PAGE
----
UK government dismisses petition to arrest Netanyahu
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UK government dismisses petition to arrest Netanyahu

Call to seize PM for ‘war crimes’ during upcoming London visit garners over 84,000 votes on Parliament website; Tory minister calls it absurd

British Prime Minister David Cameron, right, meets with Prime Minister Benjamin Netanyahu in London in May, 2011 (Photo credit: Amos Ben Gershom/ GPO/Flash90)
British Prime Minister David Cameron, right, meets with Prime Minister Benjamin Netanyahu in London in May, 2011 (Photo credit: Amos Ben Gershom/ GPO/Flash90)

A petition on the British Parliament’s website urging the UK to arrest Netanyahu for “war crimes” has garnered over 84,000 signatures, but was dismissed by the government and described by a senior Tory MP as “completely absurd.”

“Under UK and international law, visiting heads of foreign governments, such as Prime Minister Netanyahu, have immunity from legal process, and cannot be arrested or detained,” the British government said in a formal response.

“The UK is a close friend of Israel and we enjoy an excellent bilateral relationship, built on decades of cooperation between our two countries across a range of fields. Our priority for the Israeli-Palestinian conflict remains the achievement of a two-state solution, based on 1967 borders,” the statement also noted. “We continue to believe that negotiations will be necessary in order to achieve this, and that both parties need to focus on steps that are conducive to peace. The UK Government will reinforce this message to Mr Netanyahu during his visit.”

“I welcome the Government’s unambiguous response which reiterates its support for Israel’s right to self-defense and condemnation of Hamas’s terrorist tactics,” former cabinet minister Eric Pickles told The Telegraph newspaper.

“The petition will have no impact upon the UK-Israel relationship which is stronger than ever and prime minister Netanyahu’s forthcoming visit will enhance it further,” he added.

The petition demands that Netanyahu “be arrested for war crimes upon arrival in the UK for the massacre of over 2,000 civilians in 2014,” a reference to the 51-day war between Israel and Hamas that summer. If it reaches 100,000 signutares the petition will be considered for debate in Parliament.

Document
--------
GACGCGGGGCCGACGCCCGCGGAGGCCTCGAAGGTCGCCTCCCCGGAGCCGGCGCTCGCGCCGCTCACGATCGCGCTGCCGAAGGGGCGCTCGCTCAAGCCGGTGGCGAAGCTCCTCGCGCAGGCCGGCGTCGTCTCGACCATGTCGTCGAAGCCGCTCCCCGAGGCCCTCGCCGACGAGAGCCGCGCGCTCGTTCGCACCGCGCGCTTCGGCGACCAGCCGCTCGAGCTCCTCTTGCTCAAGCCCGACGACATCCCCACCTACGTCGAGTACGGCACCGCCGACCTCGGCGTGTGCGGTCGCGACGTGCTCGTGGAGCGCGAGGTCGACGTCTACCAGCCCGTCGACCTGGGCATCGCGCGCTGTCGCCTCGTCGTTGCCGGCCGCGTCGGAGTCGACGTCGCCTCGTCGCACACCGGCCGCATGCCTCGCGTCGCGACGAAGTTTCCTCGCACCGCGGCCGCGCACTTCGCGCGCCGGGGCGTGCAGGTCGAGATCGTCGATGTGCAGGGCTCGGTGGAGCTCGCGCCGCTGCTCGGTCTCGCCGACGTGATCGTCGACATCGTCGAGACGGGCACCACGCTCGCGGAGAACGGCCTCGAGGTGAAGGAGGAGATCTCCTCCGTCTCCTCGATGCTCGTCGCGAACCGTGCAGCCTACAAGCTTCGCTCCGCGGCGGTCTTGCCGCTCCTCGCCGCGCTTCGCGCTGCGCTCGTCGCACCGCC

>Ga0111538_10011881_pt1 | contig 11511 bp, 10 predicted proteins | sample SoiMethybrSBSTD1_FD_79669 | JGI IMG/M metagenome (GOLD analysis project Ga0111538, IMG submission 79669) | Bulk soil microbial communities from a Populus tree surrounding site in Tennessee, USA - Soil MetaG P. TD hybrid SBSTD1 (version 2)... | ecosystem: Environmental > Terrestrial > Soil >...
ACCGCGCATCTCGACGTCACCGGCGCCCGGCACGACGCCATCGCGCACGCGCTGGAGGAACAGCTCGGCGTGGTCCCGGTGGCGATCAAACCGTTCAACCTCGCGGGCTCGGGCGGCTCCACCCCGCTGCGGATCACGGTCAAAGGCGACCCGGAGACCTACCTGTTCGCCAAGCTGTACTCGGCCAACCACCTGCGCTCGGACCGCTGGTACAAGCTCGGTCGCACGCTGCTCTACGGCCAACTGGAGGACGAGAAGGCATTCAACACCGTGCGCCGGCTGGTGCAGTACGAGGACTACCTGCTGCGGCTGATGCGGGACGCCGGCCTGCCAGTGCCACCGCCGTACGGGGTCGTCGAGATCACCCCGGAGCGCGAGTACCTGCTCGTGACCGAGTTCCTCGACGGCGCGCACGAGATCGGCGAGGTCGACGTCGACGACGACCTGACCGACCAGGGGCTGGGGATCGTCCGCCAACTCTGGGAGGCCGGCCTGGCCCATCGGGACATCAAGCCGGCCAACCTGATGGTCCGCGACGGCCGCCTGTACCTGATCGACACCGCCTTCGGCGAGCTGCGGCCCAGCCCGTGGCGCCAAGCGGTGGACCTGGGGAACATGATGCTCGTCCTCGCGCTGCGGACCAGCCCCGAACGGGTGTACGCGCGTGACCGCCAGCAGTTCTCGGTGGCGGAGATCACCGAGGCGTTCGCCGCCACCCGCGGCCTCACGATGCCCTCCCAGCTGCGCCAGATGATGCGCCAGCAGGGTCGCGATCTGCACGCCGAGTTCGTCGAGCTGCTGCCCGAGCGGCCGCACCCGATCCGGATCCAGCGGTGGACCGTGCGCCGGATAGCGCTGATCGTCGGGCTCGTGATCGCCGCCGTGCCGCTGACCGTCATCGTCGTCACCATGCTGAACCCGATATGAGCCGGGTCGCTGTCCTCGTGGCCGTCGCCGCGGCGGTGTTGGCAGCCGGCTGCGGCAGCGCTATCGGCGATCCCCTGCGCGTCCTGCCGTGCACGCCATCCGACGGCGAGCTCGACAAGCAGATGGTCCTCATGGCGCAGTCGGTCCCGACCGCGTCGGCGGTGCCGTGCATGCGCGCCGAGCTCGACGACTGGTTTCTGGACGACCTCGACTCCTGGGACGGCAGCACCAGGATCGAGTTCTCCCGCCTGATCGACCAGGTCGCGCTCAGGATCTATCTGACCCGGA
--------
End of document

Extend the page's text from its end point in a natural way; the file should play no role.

“We recognise that the conflict in Gaza last year took a terrible toll. As the Prime Minister (David Cameron) said, we were all deeply saddened by the violence and the UK has been at the forefront of international reconstruction efforts,” the UK government statement noted in its response. “However the Prime Minister was clear on the UK’s recognition of Israel’s right to take proportionate action to defend itself, within the boundaries of international humanitarian law. We condemn the terrorist tactics of Hamas who fired rockets on Israel, built extensive tunnels to kidnap and murder, and repeatedly refused to accept ceasefires. Israel, like any state, has the right to ensure its own security, as its citizens also have the right to live without fear of attack.”

Current British law does not permit the government to make the arrest, and the petition’s organizer, anti-Israel activist Damian Moran, said its intent was different.

“I honestly don’t expect him to get arrested because of the universal jurisdiction laws…. It is a clear message to him that there’s a massive amount of people who don’t want him here,” he told Al Jazeera.

The petition does not mention Hamas, and offers a figure for civilian deaths far higher than Israel’s, the UN’s and even Hamas’s.

While it was apparently popular in the UK, it amounted to a “meaningless publicity stunt,” Israel’s embassy in London said. An embassy spokesman noted that despite the vociferous activism against Israel, trade and other cooperation between Israel and the UK are going dramatically. “Mutual trade has doubled over recent years, while academic, scientific and cultural cooperation is constantly growing.”

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